Speaker 1:

So another example would be a box jump. So you would, you can just like jump up onto a box, so kind of a. What you would want to think about for to make it plyometric, like a box jump is is plyometric training. But to take it one step further is like you would jump up onto the box, jump back down and then jump back up as really quickly, right, because jumping back down, landing again, is going to shorten that or, sorry, lengthen the muscle and then you want to explode back up very quickly and rapidly shorten the muscle. So it's like jumping down and then jumping right back up.

Speaker 2:

Right, that's where the the plio comes from is jumping off of the box and then exploding back off of the ground. Like if you jump off a box and then you stand on the ground for a little bit and then you hop back up to the other, you're losing that like explosive part, and that's kind of the crux of plyometrics.

Speaker 1:

Exactly Okay, I've got it Okay. So that's basically what plyometrics are now crushing this in seventh grade. Why are plyometrics important for runners? Number one when you run, you're essentially jumping from one foot to another. Yes, that's what running is, if you're thinking about it. So it makes sense that we would want to incorporate some jump training If you're essentially jumping from one foot to another over and over and over again, essentially 180 times per minute is running itself Plyometrics.

Speaker 1:

I would say yes. I would say that it is because we are essentially propelling ourselves forward and we are utilizing the stretch shortening cycle. I think that sprinting would be considered more plyometric than endurance running Right, like there are levels of plyometrics that you can talk about.

Speaker 2:

Well, I mean, this goes to like lifting. There's levels of how heavy lifting is. There's levels of how explosive your plyometric movements are.

Speaker 1:

Right, and you can make a lot of exercises into plyometrics, like you can make squats into plyometrics as well. Right Jump squats are plyometric exercises. You go down into a deep squat and you lengthen the muscle and then you explode upward and shorten the muscle rapidly Right. But squatting with a bar on your back and going down and up slowly is not plyometrics.

Speaker 2:

And jump squats with a bar on your back is probably going to be painful. It's not a good idea. It seems like a bad choice.

Speaker 1:

Same thing, like with pushups. Is pushups a plyometric exercise? It depends how you do it Right. Like if you go down slowly, hold it and then go up slowly, that's not plyometrics. But if you go down slowly and stretch the muscle and then push up very fast, that is a plyometric exercise for your chest, especially if you're trying to explode yourself off the ground. Right.

Speaker 2:

Like clap pushups are definitely plyometric.

Speaker 1:

Right, like, that's like jumping pushups basically, yeah, like jumping off the ground. So it depends on the way that you do it. Okay, like, and that's really what makes if you're doing like a lengthening of the muscle followed by a rapid shortening of the muscle, that is what's considered plyometrics.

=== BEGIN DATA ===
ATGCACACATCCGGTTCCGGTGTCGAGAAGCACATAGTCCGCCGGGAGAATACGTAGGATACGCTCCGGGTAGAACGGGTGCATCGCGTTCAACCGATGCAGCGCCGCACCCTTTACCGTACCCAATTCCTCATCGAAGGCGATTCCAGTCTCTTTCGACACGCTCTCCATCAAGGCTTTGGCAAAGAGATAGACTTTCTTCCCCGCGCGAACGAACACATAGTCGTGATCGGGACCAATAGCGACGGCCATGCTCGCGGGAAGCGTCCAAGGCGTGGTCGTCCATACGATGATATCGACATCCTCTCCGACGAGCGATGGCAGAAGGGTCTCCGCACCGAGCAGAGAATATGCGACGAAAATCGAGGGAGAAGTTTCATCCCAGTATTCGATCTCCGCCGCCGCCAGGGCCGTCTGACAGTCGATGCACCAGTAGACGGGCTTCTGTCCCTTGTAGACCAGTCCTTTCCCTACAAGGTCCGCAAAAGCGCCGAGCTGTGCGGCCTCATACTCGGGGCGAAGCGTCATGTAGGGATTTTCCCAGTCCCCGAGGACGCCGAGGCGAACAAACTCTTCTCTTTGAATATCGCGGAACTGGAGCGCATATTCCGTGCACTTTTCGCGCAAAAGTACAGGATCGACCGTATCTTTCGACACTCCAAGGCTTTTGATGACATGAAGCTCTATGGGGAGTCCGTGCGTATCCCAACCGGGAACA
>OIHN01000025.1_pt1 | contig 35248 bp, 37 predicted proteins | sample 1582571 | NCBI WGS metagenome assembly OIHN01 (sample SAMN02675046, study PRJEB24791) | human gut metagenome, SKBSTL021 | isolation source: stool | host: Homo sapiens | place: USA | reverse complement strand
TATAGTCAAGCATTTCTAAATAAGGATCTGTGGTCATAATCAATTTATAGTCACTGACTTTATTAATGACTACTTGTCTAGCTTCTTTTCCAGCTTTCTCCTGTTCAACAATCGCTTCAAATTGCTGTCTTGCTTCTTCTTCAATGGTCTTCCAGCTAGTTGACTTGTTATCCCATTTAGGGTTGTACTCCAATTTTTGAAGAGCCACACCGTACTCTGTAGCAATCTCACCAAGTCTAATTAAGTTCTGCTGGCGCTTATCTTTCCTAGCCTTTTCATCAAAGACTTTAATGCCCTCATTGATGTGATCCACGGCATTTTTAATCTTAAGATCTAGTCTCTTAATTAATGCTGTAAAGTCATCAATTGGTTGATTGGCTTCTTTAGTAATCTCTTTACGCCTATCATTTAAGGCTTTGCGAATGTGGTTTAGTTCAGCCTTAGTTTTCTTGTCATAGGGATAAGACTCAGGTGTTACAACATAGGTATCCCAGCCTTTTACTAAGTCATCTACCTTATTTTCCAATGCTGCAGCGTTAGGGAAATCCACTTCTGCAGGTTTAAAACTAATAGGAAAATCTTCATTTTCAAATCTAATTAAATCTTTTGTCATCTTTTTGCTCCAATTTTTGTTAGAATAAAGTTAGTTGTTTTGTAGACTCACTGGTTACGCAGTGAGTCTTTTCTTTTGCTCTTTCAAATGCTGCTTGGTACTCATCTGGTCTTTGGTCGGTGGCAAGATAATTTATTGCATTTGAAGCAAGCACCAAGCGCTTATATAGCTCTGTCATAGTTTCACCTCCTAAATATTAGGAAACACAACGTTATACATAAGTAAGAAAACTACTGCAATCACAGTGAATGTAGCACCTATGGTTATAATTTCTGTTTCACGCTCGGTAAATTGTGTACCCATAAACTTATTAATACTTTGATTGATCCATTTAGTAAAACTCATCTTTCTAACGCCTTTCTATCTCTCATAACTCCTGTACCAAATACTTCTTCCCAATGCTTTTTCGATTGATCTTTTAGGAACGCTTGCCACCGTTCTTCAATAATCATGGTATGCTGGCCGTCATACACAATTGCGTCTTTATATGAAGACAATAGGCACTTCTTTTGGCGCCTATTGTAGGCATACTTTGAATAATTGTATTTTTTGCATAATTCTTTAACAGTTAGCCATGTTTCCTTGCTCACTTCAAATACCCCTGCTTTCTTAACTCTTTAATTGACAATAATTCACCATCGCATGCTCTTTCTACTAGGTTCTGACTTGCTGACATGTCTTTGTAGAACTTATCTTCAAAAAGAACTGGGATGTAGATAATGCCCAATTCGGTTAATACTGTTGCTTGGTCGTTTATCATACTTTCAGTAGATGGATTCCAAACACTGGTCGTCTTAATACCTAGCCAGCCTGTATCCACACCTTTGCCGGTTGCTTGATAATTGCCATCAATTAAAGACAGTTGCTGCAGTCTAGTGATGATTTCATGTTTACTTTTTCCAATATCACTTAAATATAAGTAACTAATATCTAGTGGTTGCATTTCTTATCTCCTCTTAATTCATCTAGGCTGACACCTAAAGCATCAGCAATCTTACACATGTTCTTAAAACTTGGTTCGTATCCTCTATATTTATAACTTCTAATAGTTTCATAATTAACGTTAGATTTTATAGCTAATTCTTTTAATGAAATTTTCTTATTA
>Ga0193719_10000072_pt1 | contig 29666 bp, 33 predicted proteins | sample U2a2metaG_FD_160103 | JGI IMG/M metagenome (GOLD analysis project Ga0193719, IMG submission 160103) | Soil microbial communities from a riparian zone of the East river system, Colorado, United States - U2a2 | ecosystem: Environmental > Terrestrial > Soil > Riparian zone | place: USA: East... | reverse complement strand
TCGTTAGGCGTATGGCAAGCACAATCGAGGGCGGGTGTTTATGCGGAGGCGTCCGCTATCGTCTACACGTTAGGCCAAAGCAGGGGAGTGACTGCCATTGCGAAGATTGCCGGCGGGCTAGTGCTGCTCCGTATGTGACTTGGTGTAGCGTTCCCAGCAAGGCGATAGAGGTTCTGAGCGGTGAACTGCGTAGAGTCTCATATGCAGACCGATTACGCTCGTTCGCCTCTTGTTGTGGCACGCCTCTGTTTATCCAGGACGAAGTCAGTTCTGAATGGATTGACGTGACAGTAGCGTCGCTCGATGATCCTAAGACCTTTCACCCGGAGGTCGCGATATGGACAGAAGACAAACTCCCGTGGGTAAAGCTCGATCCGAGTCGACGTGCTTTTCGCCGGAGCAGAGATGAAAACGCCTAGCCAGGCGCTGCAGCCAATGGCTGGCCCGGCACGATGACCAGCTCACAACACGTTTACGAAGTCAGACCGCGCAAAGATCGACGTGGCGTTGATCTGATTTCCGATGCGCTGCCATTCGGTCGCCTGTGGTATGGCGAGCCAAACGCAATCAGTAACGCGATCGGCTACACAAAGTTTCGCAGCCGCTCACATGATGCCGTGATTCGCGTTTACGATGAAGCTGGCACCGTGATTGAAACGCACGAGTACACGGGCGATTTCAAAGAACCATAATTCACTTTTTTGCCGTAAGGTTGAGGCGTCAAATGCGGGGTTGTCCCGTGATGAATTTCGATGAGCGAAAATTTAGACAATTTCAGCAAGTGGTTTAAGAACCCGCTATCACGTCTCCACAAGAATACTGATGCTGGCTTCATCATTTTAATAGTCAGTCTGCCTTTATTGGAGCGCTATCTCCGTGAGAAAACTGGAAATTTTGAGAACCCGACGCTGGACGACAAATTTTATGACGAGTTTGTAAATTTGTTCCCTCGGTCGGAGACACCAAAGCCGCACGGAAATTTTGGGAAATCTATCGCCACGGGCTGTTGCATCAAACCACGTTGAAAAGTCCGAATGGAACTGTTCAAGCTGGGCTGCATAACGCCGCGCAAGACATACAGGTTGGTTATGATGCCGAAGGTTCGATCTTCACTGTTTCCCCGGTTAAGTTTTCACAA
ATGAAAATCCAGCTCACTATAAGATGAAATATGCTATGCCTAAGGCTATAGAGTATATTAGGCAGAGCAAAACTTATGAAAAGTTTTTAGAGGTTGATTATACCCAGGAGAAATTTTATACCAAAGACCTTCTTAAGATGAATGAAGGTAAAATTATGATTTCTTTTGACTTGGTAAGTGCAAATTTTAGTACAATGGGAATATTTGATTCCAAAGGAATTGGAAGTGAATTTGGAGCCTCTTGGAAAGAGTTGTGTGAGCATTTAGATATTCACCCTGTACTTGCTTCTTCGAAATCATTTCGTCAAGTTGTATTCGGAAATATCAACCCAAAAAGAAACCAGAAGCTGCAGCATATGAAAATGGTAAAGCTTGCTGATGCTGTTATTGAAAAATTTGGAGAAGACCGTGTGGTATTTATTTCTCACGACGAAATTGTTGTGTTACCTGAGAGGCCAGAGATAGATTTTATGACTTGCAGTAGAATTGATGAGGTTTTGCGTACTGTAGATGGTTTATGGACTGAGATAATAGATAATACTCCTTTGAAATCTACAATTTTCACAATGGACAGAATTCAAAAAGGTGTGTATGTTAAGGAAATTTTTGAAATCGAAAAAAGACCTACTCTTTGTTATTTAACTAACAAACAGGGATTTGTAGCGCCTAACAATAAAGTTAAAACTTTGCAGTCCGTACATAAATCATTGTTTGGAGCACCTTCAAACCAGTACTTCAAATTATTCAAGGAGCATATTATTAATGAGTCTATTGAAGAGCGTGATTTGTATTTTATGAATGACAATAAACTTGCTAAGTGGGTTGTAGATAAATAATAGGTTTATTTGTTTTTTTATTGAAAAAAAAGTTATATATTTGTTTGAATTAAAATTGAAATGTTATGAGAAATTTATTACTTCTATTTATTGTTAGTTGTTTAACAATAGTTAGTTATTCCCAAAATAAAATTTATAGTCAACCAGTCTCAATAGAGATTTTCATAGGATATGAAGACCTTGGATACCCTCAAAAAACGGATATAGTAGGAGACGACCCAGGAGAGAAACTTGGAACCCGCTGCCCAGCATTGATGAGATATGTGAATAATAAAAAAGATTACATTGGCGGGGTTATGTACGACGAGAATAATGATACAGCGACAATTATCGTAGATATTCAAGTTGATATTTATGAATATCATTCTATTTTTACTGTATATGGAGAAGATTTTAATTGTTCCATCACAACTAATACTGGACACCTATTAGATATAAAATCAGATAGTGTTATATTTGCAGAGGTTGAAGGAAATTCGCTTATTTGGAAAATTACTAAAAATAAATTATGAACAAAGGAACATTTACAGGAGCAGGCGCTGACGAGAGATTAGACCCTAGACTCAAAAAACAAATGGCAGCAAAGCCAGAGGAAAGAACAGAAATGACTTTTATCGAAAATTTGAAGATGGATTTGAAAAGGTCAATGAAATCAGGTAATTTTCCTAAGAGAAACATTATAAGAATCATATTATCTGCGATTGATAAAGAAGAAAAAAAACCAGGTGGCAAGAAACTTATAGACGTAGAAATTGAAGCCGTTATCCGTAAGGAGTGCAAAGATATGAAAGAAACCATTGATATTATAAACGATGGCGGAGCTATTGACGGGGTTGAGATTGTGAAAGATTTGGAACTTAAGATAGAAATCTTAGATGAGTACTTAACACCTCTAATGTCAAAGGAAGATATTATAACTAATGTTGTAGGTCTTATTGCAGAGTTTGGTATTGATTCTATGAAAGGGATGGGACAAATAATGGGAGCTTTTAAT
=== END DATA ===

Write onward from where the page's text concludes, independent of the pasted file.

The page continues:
Speaker 2:

Anything that seems explosive.

Speaker 1:

Right. So why are plyometrics important for runners? So, number one explosive power development. Plyometrics, like we just talked about, focus on these rapid, explosive movements that generate force quickly. So every time we do them, we are helping to improve this stretch shortening cycle of the muscles, so that we are allowing our muscles to become more powerful with each of our strides. So, like I said, this is more beneficial and more important to incorporate for sprinters versus endurance athletes, but endurance athletes can still get a lot of benefits from incorporating plyometric training.

Speaker 2:

Well, I mean, this still kind of goes back to what we were talking in powerlifting is just a different way to go at it From strength training is you're still increasing the ability to rebound off the ground more, and if you can hit the ground and bounce back up better, instead of wasting the energy on the ground, it's the tightness of the spring. If you can hit the ground and bounce back up, that's better than hitting the ground and letting the ground absorb all the forces. This is like what super shoes are. Taking this into account, they're providing the propelling for you.

Speaker 2:

You used to be able to see sometimes who essentially had stronger, more propelling Achilles like the tighter Achilles would off, they would shoot people down the road. And now, super shoes off, they would shoot people off. They go Like I mean essentially, wow, look at that man's Achilles. Well, because if you, if you look at like the Achilles as a slingshot that this is what I had in my head is the tendons are like a slingshot, so it would shoot him down the road. But now you got super shoes, you hit the ground and they just go flying down the road themselves.

Speaker 1:

It does it for you. Yeah, so, but yes that essentially, what you're doing is like you're putting more power into each stride and each step.

Speaker 2:

So you're automatically faster.

Speaker 1:

Well, because, if you think about it, you're taking, if you keep your cadence the same, if you say that your cadence is 180 steps per minute and you take longer steps because you're able to produce more force. So producing more force with each step is going to make it so that you're essentially going further with every single stride. So if you take the same amount of steps and you increase your stride length, you're going to be faster, you're going to cover that distance quicker.

Speaker 2:

Yeah, you and I have a very similar cadence, but we don't go the same rate because my stride length is like double mine, it's a bunch more than yours.

Speaker 1:

It's way, I mean, and part of that is because you have longer legs.

Speaker 2:

Well, that's true.

Speaker 1:

But apparently you have quite the strong Achilles that is propelling you down the road as well, it's just shoot me down the road, go Achilles. That is not Julia.

Speaker 2:

No, Way to show up Achilles.

Speaker 1: